Bofrost, Lidl and the others are not alone. The BigBrotherAwards jury have had several reports of similar cases this year. Again and again, staff council members experience inadmissible inquisition and snooping, during which employers access stored data. And the employers don’t seem to fear making headlines with such privacy scandals at all.

But it could be worse – if the governing coalition in Berlin adopt their draft of an “employee data protection law”, that is. In contrast to what the name suggests, the law will not improve workers’ protection against computer files being spied upon. Instead, it creates new opportunities for companies to collect and analyse data, far beyond what is legally permissible today. The law would legalise many past privacy violations in retrospect. In cases where breaches of duty or criminal behaviour are suspected, monitoring abilities would even be extended. This new law would not protect employees (despite what its name suggests), but company interests. A more approprate name for this “employee data protection law” would therefore be “employee surveillance authorisation law”.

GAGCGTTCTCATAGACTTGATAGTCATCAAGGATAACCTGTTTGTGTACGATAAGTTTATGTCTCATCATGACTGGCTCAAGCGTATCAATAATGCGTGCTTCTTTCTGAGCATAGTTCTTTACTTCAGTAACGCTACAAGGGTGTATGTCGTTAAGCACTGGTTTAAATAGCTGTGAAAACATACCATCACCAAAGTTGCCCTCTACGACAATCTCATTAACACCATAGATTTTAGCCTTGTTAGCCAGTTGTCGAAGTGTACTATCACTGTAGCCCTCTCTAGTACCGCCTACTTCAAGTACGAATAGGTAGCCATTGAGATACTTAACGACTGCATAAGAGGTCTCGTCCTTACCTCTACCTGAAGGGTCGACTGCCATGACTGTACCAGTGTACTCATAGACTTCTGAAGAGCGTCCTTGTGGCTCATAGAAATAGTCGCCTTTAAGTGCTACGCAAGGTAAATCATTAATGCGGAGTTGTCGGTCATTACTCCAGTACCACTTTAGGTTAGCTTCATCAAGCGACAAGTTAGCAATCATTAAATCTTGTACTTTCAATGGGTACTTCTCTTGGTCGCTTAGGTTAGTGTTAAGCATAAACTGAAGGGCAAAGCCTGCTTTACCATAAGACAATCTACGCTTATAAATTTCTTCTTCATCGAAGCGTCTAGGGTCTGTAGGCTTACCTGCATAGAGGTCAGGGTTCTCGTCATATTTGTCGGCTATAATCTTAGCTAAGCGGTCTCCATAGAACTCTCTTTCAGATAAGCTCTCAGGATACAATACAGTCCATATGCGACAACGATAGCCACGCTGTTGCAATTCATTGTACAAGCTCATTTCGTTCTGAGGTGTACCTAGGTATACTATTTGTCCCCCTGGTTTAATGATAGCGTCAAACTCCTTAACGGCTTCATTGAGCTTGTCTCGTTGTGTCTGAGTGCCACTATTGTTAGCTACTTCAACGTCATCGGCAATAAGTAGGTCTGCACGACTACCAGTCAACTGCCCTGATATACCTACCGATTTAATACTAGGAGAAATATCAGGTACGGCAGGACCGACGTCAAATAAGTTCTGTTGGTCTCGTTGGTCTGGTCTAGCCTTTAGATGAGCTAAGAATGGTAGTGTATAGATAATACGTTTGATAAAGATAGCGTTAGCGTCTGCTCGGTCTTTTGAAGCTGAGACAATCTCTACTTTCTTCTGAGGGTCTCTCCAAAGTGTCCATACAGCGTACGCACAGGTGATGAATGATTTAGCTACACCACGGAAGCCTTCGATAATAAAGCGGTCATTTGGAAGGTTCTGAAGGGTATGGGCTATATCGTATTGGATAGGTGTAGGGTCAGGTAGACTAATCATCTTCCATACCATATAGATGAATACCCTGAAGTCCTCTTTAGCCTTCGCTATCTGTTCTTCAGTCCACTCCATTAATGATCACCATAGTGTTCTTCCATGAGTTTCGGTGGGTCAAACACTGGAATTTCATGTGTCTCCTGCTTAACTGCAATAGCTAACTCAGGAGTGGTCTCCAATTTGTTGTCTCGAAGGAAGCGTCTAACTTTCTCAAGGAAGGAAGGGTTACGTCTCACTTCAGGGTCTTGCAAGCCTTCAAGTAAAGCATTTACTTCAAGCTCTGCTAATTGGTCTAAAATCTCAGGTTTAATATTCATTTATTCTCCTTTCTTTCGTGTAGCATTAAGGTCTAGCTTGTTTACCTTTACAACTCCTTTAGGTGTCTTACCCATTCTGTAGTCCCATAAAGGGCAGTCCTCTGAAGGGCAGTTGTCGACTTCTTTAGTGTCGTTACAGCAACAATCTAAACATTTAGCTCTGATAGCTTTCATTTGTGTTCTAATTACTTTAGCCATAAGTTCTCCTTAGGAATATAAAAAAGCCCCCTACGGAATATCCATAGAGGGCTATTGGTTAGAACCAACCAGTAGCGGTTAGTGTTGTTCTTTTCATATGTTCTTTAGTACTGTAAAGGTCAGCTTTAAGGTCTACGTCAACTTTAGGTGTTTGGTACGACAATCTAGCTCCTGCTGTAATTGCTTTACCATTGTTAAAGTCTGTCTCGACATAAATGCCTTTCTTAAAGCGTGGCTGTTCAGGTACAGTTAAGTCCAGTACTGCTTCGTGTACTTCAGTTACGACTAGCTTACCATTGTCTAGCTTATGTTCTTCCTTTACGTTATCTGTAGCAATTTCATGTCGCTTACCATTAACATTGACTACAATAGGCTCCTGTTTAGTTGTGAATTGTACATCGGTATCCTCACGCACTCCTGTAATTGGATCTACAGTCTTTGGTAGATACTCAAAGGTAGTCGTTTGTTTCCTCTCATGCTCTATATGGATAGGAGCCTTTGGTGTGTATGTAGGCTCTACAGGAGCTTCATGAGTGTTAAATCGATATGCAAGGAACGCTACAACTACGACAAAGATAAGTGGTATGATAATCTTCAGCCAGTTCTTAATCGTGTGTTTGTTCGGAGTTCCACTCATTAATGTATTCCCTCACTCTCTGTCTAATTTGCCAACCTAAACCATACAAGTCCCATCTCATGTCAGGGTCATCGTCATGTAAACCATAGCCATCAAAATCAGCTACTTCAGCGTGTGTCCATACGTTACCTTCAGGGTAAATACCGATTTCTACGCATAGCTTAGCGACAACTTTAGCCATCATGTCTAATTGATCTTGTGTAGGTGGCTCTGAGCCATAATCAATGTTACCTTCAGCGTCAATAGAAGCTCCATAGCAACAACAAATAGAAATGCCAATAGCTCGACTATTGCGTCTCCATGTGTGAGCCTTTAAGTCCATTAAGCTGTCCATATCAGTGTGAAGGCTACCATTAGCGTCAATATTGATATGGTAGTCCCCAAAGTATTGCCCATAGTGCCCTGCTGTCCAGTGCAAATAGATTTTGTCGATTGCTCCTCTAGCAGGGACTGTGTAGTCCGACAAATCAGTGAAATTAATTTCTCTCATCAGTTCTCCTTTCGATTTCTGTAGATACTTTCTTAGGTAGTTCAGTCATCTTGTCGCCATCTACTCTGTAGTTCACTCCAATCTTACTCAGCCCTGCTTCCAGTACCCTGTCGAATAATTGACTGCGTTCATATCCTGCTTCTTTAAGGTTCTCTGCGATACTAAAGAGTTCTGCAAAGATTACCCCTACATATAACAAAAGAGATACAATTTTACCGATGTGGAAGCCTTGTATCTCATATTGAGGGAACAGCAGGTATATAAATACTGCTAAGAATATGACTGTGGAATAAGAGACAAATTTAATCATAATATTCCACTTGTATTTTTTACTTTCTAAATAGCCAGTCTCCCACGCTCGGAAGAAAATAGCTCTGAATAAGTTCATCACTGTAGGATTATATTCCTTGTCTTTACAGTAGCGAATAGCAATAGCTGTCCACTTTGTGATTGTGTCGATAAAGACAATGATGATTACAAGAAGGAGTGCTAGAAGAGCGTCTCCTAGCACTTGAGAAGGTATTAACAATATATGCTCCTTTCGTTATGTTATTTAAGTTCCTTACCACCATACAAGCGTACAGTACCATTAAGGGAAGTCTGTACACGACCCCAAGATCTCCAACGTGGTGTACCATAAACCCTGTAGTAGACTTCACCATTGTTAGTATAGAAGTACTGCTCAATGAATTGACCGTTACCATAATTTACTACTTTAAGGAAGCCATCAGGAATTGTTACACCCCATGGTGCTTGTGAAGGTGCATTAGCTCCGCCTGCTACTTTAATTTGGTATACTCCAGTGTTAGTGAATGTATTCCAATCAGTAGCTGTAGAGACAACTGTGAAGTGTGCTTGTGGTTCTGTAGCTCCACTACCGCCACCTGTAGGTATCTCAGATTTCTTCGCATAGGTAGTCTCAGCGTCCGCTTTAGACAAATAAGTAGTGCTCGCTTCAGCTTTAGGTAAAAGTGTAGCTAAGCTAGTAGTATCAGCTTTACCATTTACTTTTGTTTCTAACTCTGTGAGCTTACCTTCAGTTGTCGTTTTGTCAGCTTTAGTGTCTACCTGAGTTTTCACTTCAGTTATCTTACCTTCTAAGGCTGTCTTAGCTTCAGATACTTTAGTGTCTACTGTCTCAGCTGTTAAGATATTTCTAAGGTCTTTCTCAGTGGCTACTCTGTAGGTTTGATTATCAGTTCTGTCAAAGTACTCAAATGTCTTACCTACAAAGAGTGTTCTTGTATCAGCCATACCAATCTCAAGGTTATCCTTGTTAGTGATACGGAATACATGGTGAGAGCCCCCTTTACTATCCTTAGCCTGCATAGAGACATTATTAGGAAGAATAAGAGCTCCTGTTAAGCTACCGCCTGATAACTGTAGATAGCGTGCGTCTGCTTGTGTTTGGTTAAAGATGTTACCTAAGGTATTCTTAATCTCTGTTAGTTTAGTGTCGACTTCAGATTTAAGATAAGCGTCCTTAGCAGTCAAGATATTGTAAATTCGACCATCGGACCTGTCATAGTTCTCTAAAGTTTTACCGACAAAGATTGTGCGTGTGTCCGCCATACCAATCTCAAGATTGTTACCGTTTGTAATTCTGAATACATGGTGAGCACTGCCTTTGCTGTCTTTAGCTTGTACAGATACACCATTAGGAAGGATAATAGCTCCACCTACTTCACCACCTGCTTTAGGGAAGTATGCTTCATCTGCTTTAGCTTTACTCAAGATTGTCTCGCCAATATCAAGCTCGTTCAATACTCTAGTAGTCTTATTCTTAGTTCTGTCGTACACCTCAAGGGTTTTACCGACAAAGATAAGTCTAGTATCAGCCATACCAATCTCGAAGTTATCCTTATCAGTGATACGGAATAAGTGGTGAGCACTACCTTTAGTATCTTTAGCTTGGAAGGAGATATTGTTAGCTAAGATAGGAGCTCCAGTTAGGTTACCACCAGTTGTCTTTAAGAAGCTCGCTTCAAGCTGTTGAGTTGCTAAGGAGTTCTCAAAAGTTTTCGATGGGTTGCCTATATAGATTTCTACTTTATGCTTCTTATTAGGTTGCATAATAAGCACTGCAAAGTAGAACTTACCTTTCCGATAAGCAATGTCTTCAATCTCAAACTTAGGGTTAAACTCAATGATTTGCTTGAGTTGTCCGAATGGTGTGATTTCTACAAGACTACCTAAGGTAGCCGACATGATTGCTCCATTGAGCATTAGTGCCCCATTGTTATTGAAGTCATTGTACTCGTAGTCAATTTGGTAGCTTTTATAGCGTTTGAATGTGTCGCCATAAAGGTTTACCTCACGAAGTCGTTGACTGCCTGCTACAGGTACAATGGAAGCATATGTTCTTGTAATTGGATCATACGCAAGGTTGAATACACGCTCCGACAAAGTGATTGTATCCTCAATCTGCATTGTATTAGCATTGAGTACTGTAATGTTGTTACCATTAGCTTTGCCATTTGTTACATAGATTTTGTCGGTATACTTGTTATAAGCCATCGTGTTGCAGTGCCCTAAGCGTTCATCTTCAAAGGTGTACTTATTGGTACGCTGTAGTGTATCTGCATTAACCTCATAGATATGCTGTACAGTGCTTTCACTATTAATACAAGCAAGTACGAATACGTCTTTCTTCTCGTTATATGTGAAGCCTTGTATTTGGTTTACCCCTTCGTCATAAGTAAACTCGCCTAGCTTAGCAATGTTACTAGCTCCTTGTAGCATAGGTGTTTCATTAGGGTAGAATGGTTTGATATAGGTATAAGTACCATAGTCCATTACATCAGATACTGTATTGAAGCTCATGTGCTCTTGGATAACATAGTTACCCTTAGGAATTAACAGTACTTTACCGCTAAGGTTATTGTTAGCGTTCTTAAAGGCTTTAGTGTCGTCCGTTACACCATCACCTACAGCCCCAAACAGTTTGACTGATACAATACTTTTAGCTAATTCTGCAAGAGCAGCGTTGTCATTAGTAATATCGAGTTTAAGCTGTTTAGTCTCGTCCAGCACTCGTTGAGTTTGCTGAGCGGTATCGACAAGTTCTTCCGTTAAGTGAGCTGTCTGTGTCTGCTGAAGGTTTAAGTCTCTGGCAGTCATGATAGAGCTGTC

One law would remain unaffected by this change, however: the works constitution act (Betriebsverfassungsgesetz, the main German co-determination law). Bofrost still won’t be able to clandestinely inspect staff council data; such actions are and continue to be forbidden.

We can only advise Bofrost to brush up on their legal knowledge and swiftly put that into practice – before another industrial court pours cold water on them again. With actions like these, Bofrost will clearly miss the aim displayed on their own website: to become one of the best employers in Europe.

Congratulations on the BigBrotherAward, Bofrost.